By Deryck van Rensburg
Raising capital is often a critical element in the maturation of a startup regardless of whether an entrepreneur’s decision to launch a business is opportunistic or is driven by necessity due to unemployment. The number of entrepreneurs and the need for funding only continues to grow. According to the 2017 Kauffman Index of Startup Activity produced by the Ewing Marion Kauffman Foundation, about 540,000 adults became self-employed during each month in 2016 showcasing the widening gyre of entrepreneurs looking for capital.
Nearly all startups (88 percent) find the current fundraising environment challenging. This is according to Silicon Valley Bank’s 2017 Startup Outlook Survey which also found that “for the first time since 2014, fewer startups reported that raising money was ‘not challenging.’” The survey highlighted that “51 percent of startups say their most likely next source of funds is venture capital. This is despite fewer early-stage fundings by VCs in 2016. Corporate investors are increasingly viewed as an important capital source, cited by 11 percent of respondents, surpassing private equity at 8 percent.”
As competition gets tighter the need for measurable data that projects how companies compare for funding across similar businesses, in the same industry, at the same stage of development, is even more important. According to research from Pitchbook, in 2017 the number of seed deals dropped to 1,547 compared to more than 1,900 deals that closed in 2016. Roughly two-thirds of the deals were between $1 million and $5 million, while only about 5 percent were between $500,000 and $900,000—which was once the typical range for a seed deal. Seed capital is critical to starting a business and in order for a startup to survive, business owners need to know if their business is deemed investable and if not, what they need to do to strengthen their likelihood of receiving funding.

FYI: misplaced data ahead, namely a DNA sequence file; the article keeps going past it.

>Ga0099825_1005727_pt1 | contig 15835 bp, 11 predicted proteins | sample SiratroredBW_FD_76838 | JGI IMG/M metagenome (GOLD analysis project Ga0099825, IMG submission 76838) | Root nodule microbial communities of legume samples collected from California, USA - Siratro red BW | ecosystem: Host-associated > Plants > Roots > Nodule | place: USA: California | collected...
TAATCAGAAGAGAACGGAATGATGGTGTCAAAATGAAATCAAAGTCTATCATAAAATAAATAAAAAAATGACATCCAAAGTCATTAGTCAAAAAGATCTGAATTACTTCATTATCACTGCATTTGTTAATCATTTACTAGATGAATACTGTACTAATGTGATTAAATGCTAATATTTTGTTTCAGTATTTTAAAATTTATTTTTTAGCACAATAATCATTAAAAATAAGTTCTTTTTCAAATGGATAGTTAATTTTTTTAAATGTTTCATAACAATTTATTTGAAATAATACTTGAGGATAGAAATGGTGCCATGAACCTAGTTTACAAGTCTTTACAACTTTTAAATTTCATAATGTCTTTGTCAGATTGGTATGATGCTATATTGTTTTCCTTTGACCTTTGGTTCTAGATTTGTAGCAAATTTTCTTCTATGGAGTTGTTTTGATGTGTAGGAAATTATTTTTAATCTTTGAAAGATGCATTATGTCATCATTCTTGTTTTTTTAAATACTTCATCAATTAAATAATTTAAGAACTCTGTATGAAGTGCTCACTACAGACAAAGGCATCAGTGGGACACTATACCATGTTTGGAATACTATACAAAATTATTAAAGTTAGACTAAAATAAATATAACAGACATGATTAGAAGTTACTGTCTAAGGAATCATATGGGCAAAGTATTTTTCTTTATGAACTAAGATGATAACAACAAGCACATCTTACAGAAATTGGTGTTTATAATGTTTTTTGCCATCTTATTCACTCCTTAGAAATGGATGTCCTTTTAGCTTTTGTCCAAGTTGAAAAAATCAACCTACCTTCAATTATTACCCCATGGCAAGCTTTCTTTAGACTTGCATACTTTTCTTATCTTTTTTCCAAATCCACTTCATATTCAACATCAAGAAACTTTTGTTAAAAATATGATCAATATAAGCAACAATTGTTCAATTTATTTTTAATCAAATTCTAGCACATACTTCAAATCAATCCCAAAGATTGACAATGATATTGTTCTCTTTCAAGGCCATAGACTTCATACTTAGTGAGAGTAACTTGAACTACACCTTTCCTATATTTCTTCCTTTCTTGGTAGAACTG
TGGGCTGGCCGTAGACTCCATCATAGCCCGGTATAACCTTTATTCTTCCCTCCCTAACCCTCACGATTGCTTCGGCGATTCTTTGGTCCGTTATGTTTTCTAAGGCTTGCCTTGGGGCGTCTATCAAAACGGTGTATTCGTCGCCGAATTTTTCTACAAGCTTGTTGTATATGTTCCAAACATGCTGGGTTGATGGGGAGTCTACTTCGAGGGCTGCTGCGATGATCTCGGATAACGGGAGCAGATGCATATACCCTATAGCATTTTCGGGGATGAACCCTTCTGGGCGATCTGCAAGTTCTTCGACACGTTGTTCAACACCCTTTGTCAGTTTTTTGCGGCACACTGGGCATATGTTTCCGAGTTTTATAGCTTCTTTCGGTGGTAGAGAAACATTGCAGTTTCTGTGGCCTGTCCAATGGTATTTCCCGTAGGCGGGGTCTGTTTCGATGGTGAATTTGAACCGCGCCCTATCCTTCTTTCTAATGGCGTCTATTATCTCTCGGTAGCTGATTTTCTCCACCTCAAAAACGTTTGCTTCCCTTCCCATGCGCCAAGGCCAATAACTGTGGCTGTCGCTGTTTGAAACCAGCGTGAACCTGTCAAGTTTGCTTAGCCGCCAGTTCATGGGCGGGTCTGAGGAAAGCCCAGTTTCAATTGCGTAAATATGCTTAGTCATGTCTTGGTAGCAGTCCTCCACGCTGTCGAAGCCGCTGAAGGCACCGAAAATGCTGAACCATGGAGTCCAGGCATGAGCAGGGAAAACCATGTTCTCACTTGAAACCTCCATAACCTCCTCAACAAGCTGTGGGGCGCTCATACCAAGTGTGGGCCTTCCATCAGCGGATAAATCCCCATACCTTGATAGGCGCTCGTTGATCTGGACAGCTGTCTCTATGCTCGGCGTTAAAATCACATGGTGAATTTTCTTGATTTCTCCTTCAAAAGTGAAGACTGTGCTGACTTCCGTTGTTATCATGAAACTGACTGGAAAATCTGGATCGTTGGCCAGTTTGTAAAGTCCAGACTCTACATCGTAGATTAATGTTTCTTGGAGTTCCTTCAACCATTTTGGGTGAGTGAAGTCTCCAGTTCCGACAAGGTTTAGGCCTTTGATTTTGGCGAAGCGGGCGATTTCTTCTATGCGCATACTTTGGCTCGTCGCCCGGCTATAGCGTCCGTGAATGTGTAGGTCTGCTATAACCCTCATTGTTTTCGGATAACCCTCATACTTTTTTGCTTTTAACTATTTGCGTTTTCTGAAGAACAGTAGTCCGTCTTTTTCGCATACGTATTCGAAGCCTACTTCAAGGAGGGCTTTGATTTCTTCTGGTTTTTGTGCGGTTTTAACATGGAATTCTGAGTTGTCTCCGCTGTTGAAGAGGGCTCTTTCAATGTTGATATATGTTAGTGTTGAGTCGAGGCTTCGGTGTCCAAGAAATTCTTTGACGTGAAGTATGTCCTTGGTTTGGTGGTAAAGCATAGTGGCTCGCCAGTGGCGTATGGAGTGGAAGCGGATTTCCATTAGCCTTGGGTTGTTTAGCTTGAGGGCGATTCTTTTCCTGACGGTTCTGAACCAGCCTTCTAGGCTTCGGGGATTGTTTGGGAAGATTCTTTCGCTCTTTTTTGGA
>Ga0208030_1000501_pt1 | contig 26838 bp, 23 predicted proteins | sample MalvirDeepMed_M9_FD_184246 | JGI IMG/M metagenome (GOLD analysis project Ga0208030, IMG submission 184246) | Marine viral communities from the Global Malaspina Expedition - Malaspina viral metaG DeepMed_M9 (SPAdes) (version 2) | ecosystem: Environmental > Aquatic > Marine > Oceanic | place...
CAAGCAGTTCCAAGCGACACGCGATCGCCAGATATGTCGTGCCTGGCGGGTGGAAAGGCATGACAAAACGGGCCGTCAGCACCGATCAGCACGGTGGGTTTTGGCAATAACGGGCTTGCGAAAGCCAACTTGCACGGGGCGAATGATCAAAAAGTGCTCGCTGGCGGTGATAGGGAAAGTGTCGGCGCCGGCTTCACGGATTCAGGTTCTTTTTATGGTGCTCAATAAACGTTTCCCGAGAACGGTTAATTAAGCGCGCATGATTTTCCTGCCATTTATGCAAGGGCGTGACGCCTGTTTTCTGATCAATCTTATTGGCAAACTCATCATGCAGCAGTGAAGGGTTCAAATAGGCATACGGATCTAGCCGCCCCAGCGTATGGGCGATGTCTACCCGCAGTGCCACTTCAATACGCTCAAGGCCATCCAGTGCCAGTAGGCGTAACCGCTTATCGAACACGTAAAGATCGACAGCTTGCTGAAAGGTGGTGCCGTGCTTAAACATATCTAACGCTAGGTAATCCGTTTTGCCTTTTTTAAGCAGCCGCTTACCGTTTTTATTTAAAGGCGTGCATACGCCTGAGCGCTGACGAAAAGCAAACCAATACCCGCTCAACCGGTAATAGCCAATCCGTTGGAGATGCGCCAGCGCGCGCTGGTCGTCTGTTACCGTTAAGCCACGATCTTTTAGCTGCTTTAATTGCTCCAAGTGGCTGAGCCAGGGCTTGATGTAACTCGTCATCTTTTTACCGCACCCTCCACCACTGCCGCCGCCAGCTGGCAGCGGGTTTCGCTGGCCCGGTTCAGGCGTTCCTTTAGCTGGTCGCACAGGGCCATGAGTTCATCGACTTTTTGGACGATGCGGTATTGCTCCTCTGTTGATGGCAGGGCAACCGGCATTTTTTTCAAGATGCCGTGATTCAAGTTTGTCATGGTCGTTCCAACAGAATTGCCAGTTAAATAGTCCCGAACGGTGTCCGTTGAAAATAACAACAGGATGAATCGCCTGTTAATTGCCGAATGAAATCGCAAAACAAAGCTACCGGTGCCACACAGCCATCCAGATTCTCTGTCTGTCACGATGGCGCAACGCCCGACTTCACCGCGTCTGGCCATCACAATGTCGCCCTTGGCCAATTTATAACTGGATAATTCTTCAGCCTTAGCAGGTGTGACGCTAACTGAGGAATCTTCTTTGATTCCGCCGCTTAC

The problem is right now startups don’t have an objective way to know how their financial performance, intellectual property and investment value compares to their competitors and the industry as a whole. A company’s financial conditions are of a major interest to investors and entrepreneurs need to demonstrate how their intellectual property meets a need of the marketplace better than anyone else. Without an in-depth analysis of the strength and financial health of their company, many entrepreneurs do not know if their company is fundable prior to seeking private investment.
We are aiming to directly help entrepreneurs by addressing the lack of data-driven feedback. The Most Fundable Companies initiative, launched by the Peate Institute for Entrepreneurship at the Pepperdine Graziadio Business School in partnership with The Venture Alliance (TVA), will help thousands of startups know in detail what they need to do to improve. Our proprietary company assessment provides benchmarking across 12 dimensions which will provide unparalleled analysis to early-stage U.S. companies seeking private capital. Our scoring algorithm includes a number of variables from financial projections and market opportunity to intellectual property and the strength of the management team, all of which produce a measure of fundability. Each company-specific report includes a detailed analysis that companies can use to make themselves more attractive to investors.
By giving entrepreneurs data-driven information about how they will be viewed by investors, we aim to bridge the widening gap between early-stage US companies and the capital they need to grow. Our research is designed to help current and future entrepreneurs think about how to structure their business and pitch their service or product so that they too are seen as worthy of investment.
Our research will also assist the investment community including private equity, venture capital and angel investors in identifying startups that are capitalizing on unique market opportunities and are guided by teams positioned to become market leaders.
Startups that have been in existence for less than five years and have less than $10 million in revenue are invited to take the Most Fundable Companies survey. Over the next few months we’ll be analyzing the data to provide critical insights for both investors and entrepreneurs.
The end result of this process will be our Most Fundable Companies List, which we will release later this year. Regardless of whether or not a company ultimately makes the list participating in the process will be of great benefit. Thousands of startup companies will be given the information they need to dramatically improve their attractiveness to investors.
Deryck van Rensburg is Dean of the Pepperdine Graziadio Business School.